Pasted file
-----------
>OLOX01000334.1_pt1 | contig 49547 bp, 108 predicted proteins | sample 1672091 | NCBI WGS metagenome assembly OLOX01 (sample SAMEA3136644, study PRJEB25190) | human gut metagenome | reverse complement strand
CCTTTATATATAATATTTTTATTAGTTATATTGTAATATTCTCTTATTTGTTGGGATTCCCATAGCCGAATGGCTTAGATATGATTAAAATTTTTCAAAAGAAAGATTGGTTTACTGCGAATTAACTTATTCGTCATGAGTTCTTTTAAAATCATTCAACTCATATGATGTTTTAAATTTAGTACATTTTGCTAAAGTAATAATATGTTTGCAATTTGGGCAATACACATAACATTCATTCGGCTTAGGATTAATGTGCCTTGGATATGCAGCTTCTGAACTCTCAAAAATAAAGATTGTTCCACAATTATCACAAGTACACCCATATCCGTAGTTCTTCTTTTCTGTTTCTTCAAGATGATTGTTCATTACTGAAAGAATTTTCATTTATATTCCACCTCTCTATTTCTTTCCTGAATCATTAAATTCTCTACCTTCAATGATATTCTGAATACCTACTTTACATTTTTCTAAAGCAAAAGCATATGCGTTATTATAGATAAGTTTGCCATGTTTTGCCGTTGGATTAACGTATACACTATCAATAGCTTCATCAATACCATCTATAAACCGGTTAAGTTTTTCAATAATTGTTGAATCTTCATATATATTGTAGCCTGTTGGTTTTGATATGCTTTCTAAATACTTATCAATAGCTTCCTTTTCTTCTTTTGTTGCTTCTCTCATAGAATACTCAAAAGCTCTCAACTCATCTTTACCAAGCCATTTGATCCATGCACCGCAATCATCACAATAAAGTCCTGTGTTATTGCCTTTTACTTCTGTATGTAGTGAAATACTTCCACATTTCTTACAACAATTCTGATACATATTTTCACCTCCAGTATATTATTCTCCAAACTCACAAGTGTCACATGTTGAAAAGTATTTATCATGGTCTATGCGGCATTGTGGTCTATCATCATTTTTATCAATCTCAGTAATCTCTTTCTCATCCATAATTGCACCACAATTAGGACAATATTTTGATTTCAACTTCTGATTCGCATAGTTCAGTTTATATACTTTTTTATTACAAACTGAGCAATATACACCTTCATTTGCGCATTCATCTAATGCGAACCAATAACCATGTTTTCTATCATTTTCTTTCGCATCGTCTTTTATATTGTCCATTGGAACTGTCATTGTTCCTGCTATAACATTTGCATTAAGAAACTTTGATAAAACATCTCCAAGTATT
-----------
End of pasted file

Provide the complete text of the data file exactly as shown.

>OLOX01000334.1_pt1 | contig 49547 bp, 108 predicted proteins | sample 1672091 | NCBI WGS metagenome assembly OLOX01 (sample SAMEA3136644, study PRJEB25190) | human gut metagenome | reverse complement strand
CCTTTATATATAATATTTTTATTAGTTATATTGTAATATTCTCTTATTTGTTGGGATTCCCATAGCCGAATGGCTTAGATATGATTAAAATTTTTCAAAAGAAAGATTGGTTTACTGCGAATTAACTTATTCGTCATGAGTTCTTTTAAAATCATTCAACTCATATGATGTTTTAAATTTAGTACATTTTGCTAAAGTAATAATATGTTTGCAATTTGGGCAATACACATAACATTCATTCGGCTTAGGATTAATGTGCCTTGGATATGCAGCTTCTGAACTCTCAAAAATAAAGATTGTTCCACAATTATCACAAGTACACCCATATCCGTAGTTCTTCTTTTCTGTTTCTTCAAGATGATTGTTCATTACTGAAAGAATTTTCATTTATATTCCACCTCTCTATTTCTTTCCTGAATCATTAAATTCTCTACCTTCAATGATATTCTGAATACCTACTTTACATTTTTCTAAAGCAAAAGCATATGCGTTATTATAGATAAGTTTGCCATGTTTTGCCGTTGGATTAACGTATACACTATCAATAGCTTCATCAATACCATCTATAAACCGGTTAAGTTTTTCAATAATTGTTGAATCTTCATATATATTGTAGCCTGTTGGTTTTGATATGCTTTCTAAATACTTATCAATAGCTTCCTTTTCTTCTTTTGTTGCTTCTCTCATAGAATACTCAAAAGCTCTCAACTCATCTTTACCAAGCCATTTGATCCATGCACCGCAATCATCACAATAAAGTCCTGTGTTATTGCCTTTTACTTCTGTATGTAGTGAAATACTTCCACATTTCTTACAACAATTCTGATACATATTTTCACCTCCAGTATATTATTCTCCAAACTCACAAGTGTCACATGTTGAAAAGTATTTATCATGGTCTATGCGGCATTGTGGTCTATCATCATTTTTATCAATCTCAGTAATCTCTTTCTCATCCATAATTGCACCACAATTAGGACAATATTTTGATTTCAACTTCTGATTCGCATAGTTCAGTTTATATACTTTTTTATTACAAACTGAGCAATATACACCTTCATTTGCGCATTCATCTAATGCGAACCAATAACCATGTTTTCTATCATTTTCTTTCGCATCGTCTTTTATATTGTCCATTGGAACTGTCATTGTTCCTGCTATAACATTTGCATTAAGAAACTTTGATAAAACATCTCCAAGTATT